OPINION

[Anjani Trivedi] China bad debt is $300 billion value trap

By Bloomberg
  • Published : Mar 28, 2019 - 16:57
  • Updated : Mar 28, 2019 - 16:57

There’s plenty of bad debt to go around for investors in distressed assets in China. The question is how to extract value from them.

For years, Chinese banks shoveled nonperforming loans to asset managers set up by the government, which sought to get back what they could while warehousing what was irrecoverable. Now, as commercial lenders try to shift record amounts of soured loans off their books, these assets are finding a home outside the state-sanctioned bad debt managers.

China’s big banks have cleaned up nonperforming loans with a face value of more than 900 billion yuan ($134 billion) by packaging them into securities, tapping foreign investment funds, selling them privately, or swapping them for equity. Beijing is welcoming overseas investors into the market and has set up trading exchanges for the assets. The financial system is sitting on lots more bad debt, though (as of December, China’s commercial banks held more than 2 trillion yuan, or close to $300 billion, of nonperforming loans) -- and few of these methods are real, commercial solutions.

Part of the problem, as we noted previously, is that prices of nonperforming assets are dropping as quality deteriorates and supply increases. Auctions of pools of soured debt are starting to fail, with some receiving zero bids. Last year, about 20 percent of such auctions didn’t result in a single sale. Either there were no bidders or the traditional buyers (read: bad-debt managers) weren’t willing to meet the benchmark price set by banks for their portfolios.

With that channel clogged, securitization is taking off. In theory, the bundling of loans into marketable securities deepens capital markets, helps banks clean up their books and allows companies to tap funding by monetizing their assets -- all things China desperately needs. Issuance hit $290 billion last year, according to S&P Global Intelligence, led by banks and other finance companies. Paper backed by corporate receivables rose 117 percent while residential mortgage-backed securities grew even more.

Declining prices may also threaten this avenue, though. As in Europe, banks in China are offloading pools of nonperforming mortgage, credit-card and other consumer loans. In Europe, NPLs change hands at about 30 percent of their gross book value. China’s securitized bad loans are selling at deeper discounts because the underlying asset prices are dropping. Target recoveries for subprime are between zero and 10 cents on the dollar, based on a UBS Group AG analysis of 68 NPL securitization deals.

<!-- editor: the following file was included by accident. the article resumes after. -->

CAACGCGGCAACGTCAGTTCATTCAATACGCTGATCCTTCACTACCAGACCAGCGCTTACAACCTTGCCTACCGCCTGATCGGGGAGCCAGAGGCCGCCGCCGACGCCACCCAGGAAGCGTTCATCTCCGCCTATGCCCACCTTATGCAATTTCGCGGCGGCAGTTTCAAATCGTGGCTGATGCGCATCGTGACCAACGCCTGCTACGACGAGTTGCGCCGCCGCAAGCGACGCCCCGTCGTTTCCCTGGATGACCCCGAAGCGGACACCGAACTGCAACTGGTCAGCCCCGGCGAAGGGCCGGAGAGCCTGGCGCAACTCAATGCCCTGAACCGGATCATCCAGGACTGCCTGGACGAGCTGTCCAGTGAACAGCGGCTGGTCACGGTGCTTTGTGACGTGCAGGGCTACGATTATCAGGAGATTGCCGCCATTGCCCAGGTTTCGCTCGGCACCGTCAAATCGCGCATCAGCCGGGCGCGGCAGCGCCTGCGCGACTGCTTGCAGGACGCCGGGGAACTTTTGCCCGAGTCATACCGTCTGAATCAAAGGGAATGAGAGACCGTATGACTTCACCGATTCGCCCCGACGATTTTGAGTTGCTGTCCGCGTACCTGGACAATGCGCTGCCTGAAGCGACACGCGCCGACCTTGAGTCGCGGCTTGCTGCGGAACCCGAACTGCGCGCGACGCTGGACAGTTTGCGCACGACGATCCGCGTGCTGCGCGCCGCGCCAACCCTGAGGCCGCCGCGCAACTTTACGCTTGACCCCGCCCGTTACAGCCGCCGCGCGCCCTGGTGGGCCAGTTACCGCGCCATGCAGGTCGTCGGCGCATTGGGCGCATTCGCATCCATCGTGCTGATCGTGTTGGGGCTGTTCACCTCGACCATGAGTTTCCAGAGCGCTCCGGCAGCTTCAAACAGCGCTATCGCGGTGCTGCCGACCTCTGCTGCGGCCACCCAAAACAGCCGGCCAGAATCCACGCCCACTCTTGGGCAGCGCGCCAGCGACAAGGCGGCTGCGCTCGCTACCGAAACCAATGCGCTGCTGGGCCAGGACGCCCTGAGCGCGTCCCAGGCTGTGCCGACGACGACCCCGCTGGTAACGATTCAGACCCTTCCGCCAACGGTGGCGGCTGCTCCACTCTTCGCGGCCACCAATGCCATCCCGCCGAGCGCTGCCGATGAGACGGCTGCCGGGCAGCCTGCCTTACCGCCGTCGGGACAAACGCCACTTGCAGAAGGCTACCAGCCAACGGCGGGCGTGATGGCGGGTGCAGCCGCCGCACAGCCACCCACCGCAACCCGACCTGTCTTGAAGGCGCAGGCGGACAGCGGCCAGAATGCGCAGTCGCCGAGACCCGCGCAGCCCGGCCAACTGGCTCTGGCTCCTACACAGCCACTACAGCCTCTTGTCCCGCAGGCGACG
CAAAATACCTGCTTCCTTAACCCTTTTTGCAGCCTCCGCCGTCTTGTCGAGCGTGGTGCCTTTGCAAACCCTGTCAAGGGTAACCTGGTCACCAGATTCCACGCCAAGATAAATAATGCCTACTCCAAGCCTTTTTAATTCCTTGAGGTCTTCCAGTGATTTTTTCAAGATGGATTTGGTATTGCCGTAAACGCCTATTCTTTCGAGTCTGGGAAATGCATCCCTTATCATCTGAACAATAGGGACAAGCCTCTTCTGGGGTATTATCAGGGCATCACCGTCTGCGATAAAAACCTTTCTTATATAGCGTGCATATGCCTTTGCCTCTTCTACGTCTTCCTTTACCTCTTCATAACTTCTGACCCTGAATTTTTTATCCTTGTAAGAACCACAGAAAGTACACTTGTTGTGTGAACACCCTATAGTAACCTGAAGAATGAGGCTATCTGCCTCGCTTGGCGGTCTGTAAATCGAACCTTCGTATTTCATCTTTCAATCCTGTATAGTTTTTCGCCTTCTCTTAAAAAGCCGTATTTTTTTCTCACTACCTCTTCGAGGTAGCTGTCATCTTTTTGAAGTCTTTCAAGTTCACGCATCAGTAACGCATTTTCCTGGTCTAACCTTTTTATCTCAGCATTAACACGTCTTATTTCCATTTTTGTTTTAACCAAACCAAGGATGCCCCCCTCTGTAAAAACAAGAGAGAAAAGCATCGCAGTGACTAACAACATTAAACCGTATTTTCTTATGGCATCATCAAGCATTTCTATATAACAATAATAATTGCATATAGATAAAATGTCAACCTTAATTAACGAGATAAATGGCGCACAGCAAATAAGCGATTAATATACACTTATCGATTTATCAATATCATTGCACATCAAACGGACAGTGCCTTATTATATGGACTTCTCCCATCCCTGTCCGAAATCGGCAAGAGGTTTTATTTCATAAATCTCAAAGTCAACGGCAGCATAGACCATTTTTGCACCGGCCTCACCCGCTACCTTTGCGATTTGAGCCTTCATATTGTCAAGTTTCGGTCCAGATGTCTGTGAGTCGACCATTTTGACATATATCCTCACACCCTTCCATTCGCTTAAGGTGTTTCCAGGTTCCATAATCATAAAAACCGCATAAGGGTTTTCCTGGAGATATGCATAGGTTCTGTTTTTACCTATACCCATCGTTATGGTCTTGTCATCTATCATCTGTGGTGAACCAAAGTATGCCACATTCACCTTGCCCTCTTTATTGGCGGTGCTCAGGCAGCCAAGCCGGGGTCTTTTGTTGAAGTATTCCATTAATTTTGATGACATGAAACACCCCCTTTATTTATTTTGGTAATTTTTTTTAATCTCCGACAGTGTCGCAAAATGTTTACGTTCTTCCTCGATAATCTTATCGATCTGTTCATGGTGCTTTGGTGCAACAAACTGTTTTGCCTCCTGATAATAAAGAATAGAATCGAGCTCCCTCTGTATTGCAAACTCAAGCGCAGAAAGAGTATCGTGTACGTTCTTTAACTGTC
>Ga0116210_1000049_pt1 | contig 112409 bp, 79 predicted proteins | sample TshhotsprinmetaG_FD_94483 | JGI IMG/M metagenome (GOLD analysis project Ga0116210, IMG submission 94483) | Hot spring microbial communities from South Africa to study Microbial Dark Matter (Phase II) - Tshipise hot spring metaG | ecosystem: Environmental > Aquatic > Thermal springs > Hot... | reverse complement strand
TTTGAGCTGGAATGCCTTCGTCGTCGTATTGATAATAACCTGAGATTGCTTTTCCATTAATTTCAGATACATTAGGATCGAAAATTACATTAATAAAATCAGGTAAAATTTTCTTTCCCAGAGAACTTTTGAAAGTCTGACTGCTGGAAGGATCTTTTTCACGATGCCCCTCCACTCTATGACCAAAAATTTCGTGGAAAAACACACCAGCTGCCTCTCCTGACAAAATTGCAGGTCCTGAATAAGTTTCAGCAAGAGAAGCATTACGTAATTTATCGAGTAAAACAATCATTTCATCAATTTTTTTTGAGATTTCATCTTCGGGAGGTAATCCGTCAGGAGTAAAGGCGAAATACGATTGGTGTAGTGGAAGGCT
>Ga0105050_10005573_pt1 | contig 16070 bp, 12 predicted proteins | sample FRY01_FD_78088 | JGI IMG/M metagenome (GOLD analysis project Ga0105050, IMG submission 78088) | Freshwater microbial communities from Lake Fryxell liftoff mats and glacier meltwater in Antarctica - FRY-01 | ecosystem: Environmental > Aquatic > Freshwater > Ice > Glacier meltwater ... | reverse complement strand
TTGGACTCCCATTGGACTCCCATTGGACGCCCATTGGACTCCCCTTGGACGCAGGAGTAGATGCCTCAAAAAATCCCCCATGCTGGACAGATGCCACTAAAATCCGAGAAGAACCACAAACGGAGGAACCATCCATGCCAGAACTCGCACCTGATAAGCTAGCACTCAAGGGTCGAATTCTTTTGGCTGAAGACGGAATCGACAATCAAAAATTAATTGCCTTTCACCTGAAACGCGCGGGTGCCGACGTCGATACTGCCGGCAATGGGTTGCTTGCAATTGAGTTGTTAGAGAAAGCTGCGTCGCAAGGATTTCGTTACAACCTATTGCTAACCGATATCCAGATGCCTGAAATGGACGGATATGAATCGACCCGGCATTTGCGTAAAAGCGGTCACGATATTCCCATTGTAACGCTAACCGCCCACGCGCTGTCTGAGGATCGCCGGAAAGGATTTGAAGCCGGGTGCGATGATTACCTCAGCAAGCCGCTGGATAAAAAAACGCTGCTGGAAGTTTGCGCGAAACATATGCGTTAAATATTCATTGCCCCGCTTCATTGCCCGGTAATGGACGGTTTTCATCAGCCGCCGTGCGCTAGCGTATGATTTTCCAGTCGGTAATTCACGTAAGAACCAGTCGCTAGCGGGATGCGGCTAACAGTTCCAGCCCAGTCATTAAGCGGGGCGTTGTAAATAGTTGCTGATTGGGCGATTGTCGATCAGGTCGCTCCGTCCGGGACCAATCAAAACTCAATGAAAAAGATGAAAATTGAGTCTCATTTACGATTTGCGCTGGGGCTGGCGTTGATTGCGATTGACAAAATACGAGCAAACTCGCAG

Even prime tranches only get recovery rates from about 10 cents or less (for credit cards) to 50 cents (for mortgages) on the dollar -- not enough to inspire bad-debt managers to invest. The process of recouping value is also cumbersome. There are few debt servicers to pursue loan collateral. Often, the assets aren’t there. Even if they are, the process can become painful without local know-how. The alternative for investors is to rely on the legal system.

Default rates remain low but that could change, with credit still tight for the vast majority of borrowers in China. So far, guarantees and other credit enhancements mean that investors in NPL-backed securities haven’t been affected. But these, too, have started falling short. UBS’s Jason Bedford notes that banks have an agency problem because in most cases they appoint themselves as servicers of the bad debt -- a fundamental conflict of interest. Since banks are also the biggest sellers of securitized debt, the market can be mispriced to begin with.

Last year, there were a variety of so-called stress events in bad-debt securities: Servicers failed, originators defaulted -- resulting in creditors competing for the securitized assets -- and interest payments on the notes were missed.

Outside investors landing in such a situation may find there isn’t much left for them to take home. As with valuation, bad-debt recovery in China seems as much folk art as science.


Anjani Trivedi
Anjani Trivedi is a Bloomberg Opinion columnist covering industrial companies in Asia. -- Ed.

(Bloomberg)